Colossal Black Hole Shatters the Scales

AUSTIN, Texas — The most massive black hole inthe universe tips the cosmic scales at 18 billion times more massive than thesun, astronomers suggest today at a meeting of the American AstronomicalSociety.

Even thoughresearchers suggested black holesup to this mass might exist in quasars, this is the first direct confirmationof such a behemoth.

The heftygravity well is six times more massive than the previous record and is orbitedby a smallerblack hole, which allowed the measurement of the giant's mass.

Black holescan't be seen, but astronomers detect them by noting how other objects are affectedby the tremendous gravity created in tremendously small sphere of space.

The binaryblack hole system powers a quasar known as OJ287, which is located 3.5 billionlight-years from us in the constellation Cancer. The quasar — an overwhelmingbeacon of light associated with a developing galaxy — has been studied ingreater detail than most quasars.

Quasars arethought to be powered by gas falling into giant black holes boasting millionsor billions of solar masses. Though smaller than the solar system, aquasar can outshine an entire galaxy.

Thisparticular quasar has a regularly pulsing light signal with two major pulsesevery 12 years. The first two pulses were observed in the year 1994-1995, andthe first one of the next set in 2005. The observations helped astronomersrefine their computer models, predicting the next pulse would come on Sept. 13,2007.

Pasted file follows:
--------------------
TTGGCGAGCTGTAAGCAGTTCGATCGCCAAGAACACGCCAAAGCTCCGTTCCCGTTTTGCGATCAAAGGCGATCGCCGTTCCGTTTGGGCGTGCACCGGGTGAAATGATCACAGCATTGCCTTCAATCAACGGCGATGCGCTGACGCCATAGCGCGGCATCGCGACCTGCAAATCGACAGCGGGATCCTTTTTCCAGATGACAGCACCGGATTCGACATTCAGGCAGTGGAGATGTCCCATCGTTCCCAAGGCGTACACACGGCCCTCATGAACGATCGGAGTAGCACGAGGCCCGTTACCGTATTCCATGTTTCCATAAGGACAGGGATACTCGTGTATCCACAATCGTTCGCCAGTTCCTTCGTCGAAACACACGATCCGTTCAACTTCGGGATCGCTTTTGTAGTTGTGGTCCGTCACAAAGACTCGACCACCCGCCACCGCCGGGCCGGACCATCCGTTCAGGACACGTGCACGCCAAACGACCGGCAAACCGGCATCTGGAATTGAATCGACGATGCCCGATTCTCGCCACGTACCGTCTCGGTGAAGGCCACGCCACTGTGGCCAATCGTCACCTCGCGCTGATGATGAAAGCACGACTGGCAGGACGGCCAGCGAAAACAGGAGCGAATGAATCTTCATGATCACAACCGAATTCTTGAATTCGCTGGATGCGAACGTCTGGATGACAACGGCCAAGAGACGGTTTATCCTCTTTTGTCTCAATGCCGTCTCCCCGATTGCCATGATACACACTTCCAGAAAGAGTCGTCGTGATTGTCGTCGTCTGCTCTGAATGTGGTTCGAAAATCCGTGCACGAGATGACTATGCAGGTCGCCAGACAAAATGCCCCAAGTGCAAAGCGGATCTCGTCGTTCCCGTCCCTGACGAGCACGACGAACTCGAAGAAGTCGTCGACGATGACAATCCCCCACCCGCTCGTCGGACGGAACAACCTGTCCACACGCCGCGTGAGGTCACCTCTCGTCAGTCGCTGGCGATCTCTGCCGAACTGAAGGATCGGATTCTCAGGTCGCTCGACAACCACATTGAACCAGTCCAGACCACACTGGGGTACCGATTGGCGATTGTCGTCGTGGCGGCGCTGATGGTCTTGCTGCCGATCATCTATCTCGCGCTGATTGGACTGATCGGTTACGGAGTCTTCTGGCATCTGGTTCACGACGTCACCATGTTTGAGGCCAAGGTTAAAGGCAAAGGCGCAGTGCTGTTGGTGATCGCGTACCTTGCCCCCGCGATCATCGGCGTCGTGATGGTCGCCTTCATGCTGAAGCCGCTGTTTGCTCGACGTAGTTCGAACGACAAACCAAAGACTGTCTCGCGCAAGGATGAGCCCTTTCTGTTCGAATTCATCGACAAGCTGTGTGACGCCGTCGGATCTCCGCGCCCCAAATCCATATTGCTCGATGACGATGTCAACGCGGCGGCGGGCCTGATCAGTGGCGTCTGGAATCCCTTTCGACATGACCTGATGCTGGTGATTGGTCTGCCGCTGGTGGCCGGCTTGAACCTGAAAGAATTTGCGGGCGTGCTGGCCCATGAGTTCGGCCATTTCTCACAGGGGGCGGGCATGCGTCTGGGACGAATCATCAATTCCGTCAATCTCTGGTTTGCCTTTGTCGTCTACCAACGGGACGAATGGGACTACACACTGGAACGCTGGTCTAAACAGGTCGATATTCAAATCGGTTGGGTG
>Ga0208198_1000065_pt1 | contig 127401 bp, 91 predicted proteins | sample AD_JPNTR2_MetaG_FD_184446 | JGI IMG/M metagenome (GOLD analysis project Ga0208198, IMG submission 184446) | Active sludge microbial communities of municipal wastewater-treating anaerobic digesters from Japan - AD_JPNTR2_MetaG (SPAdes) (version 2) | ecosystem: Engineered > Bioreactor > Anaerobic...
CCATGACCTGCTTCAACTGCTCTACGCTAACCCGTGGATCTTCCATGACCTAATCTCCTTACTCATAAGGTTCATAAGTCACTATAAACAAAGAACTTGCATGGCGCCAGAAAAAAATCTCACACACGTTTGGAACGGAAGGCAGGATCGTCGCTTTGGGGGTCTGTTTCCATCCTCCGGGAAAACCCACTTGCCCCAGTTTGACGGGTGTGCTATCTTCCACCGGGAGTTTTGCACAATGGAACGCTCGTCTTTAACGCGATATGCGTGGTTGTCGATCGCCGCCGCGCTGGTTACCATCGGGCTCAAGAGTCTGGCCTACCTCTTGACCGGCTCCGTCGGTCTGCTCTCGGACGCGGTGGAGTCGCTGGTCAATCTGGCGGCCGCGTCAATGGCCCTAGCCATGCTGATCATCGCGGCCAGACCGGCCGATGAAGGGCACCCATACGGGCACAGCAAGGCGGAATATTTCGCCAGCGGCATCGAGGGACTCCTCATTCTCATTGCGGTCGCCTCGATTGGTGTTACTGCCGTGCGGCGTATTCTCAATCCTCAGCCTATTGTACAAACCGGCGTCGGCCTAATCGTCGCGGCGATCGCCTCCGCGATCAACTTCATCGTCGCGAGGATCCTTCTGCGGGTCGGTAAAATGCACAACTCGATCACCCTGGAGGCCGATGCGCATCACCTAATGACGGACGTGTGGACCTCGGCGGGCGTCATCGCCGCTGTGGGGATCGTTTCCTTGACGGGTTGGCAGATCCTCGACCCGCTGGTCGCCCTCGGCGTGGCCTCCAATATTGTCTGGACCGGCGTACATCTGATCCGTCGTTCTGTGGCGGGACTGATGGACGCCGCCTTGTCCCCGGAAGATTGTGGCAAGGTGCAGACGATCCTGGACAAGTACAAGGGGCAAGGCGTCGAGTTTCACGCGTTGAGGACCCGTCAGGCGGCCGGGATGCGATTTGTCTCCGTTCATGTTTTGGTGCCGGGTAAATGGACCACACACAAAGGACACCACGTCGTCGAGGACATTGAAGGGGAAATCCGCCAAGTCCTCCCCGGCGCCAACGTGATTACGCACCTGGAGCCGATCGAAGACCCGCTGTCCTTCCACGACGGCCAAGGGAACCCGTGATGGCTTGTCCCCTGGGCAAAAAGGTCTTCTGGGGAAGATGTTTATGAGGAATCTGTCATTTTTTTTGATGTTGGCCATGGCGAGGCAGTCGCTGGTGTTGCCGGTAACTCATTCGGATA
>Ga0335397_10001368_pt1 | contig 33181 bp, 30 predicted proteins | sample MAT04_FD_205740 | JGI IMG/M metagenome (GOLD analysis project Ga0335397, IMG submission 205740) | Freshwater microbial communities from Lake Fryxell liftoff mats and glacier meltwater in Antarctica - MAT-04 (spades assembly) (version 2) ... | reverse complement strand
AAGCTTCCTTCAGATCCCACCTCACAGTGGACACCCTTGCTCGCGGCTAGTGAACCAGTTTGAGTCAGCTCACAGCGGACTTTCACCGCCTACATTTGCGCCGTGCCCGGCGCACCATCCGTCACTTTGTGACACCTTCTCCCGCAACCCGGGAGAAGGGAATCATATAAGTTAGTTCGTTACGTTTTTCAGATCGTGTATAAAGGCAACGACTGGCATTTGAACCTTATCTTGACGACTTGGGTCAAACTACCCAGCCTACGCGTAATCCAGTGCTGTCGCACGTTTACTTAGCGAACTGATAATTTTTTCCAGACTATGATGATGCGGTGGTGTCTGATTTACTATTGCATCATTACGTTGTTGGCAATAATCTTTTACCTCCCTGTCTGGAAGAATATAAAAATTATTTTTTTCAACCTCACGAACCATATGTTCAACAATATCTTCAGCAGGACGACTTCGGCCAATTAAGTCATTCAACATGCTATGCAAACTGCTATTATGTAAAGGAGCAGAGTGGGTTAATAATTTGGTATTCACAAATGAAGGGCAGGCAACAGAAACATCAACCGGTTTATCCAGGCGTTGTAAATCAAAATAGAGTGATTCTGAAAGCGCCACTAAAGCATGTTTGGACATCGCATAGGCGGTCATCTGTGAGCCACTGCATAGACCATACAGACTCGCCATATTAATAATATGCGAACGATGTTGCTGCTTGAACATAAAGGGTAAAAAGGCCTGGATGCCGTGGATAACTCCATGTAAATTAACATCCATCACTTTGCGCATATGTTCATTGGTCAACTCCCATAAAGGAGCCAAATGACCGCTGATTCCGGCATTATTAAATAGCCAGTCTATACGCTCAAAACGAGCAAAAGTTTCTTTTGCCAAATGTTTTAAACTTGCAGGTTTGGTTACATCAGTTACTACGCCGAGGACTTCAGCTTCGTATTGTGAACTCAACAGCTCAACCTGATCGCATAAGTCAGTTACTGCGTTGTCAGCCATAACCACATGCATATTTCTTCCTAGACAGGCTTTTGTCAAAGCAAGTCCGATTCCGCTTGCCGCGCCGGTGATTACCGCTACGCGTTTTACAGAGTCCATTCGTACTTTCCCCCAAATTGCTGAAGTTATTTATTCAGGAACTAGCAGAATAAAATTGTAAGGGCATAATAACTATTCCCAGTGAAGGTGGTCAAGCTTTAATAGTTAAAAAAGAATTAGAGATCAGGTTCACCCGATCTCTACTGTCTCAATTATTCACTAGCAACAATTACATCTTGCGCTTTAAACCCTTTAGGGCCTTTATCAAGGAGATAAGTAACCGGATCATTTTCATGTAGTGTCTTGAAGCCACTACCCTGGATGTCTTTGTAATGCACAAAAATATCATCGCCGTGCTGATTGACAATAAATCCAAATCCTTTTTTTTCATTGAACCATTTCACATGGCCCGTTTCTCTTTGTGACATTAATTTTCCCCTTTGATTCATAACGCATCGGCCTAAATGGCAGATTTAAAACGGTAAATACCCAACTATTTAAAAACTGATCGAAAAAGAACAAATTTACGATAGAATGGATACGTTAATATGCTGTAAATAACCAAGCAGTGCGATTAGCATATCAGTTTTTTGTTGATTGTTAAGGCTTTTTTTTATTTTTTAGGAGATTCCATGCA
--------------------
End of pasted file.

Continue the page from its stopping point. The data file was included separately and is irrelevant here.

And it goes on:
MauriValtonen of the Tuorla Observatory in Finland, who presented the study, saysthere is a simple physical explanation for the 12-year pulsing. "Inaddition to the primary back hole in the[accretion] disk, we have a secondary black hole that crosses the disktwice during the orbital period," Valtonen said. "And that's whatgives us the two pulses."

Aninternational network of astronomers operating telescopes across the globe tookpart in monitoring the quasar in September and October. The largest telescopesinvolved were the German Calar Alto telescope and the Nordic optical telescope.

Sureenough, right on schedule OJ287 sent out a light pulse on that date. No otherpulses of that kind showed up during September or October, indicating, theastronomers say, the binary black-hole model was correct.

The nextpulse is due in January 2016.

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